Choi, Yangsook. The Name Jar. New York: Knopf, 2001. Print
The Name Jar by Yangsook Choi was an interesting book to read and analyze. It is a story of a young Korean girl named Unhei, who moves to the United States from Korea and has a rough first day at school. She experiences name-calling because of her Korean name (which means “grace”). Her name is hard to pronounce and she begins to wonder if she should choose another name that is easier to pronounce. Her classmates help her by creating a “name jar” that gives her suggestions of new names like Daisy, Miranda, Lex and many more. Even though she feels as if her Korean name is holding her back from fitting in, she decides in the end to keep her name.
This story was great in many ways. For instance, children can relate to this story because every child has had a moment where they wanted to fit in and be accepted by others. Yangsook Choi did a great job at depicting multiple aspects of the Korean culture in the illustrations. The detail that stuck out to me the most was the page about the gift of a wooden block with her name craved in it from her grandmother that stayed behind in Korea. That occur majority of the time when immigrants move to the United States. Many of their family members do not come with them and they are missed dearly.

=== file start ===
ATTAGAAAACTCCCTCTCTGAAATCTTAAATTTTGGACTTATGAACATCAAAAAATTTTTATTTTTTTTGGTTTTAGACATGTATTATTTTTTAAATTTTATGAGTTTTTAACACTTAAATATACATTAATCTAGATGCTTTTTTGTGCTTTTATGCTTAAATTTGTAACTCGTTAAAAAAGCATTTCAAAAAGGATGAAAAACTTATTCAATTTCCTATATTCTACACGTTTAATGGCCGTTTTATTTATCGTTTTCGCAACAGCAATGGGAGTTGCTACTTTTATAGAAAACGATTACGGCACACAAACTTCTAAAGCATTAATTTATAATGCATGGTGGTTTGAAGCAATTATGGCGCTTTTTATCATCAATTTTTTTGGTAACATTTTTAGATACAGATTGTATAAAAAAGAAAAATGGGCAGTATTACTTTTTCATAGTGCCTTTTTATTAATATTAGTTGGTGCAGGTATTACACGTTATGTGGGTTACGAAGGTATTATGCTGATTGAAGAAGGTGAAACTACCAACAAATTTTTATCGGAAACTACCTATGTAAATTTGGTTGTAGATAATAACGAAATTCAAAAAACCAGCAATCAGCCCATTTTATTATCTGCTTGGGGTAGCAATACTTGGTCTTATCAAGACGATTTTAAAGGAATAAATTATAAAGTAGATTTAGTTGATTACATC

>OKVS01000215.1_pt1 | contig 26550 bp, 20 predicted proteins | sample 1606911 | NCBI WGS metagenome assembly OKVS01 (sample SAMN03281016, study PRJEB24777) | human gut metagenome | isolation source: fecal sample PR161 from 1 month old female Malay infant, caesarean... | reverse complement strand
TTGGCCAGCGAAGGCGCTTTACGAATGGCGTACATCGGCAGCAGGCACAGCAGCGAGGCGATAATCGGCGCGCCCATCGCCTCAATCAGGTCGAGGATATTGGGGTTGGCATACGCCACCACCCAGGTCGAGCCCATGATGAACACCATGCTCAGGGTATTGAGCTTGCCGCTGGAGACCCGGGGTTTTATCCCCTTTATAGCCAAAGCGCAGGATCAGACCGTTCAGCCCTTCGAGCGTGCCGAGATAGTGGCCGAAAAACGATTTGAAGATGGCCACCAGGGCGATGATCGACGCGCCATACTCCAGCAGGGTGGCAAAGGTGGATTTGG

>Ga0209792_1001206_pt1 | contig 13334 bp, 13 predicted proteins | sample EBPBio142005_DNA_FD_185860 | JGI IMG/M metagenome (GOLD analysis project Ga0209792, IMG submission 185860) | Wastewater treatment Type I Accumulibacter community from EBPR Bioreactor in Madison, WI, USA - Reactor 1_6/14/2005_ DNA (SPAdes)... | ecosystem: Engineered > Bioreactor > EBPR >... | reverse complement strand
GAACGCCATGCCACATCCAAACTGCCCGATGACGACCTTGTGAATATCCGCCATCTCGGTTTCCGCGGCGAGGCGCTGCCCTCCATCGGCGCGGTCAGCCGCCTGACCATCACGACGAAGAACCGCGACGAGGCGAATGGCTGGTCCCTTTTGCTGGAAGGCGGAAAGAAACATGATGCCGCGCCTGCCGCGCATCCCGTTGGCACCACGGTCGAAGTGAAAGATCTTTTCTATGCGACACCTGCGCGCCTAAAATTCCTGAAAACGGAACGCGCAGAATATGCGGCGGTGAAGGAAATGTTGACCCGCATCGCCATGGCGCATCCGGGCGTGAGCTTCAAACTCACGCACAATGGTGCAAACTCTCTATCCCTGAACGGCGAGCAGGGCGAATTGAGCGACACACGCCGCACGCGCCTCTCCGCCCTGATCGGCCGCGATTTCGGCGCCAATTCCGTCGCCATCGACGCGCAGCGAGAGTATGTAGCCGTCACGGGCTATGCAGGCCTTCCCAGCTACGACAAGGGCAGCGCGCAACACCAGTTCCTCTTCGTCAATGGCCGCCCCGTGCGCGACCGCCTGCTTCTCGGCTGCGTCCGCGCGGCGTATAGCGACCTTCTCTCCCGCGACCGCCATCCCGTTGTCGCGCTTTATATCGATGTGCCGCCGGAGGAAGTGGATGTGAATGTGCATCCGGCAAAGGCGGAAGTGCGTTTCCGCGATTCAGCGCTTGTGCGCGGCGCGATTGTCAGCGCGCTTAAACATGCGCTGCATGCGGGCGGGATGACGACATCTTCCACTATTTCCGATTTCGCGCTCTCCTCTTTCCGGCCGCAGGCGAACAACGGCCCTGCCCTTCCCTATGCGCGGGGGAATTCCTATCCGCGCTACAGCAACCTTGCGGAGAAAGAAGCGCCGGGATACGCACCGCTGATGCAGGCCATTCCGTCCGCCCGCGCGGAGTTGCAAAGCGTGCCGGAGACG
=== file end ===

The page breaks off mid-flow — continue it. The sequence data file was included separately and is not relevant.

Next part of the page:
Unhei’s Korean name is used extensively and is cherished by her. She is pride of her culture and is proud of her uniqueness. Her mother explains how important education is by telling her she must study hard, behave, and get good grades to show that she is a “good Korean.” That is an Asian stereotype about Asians stressing how important education is. Another cultural marker that is depicted in this book is the fact that they shop at the Korean grocery store (Kim’s Market) and the family cooks and eats kimchi (which is a traditional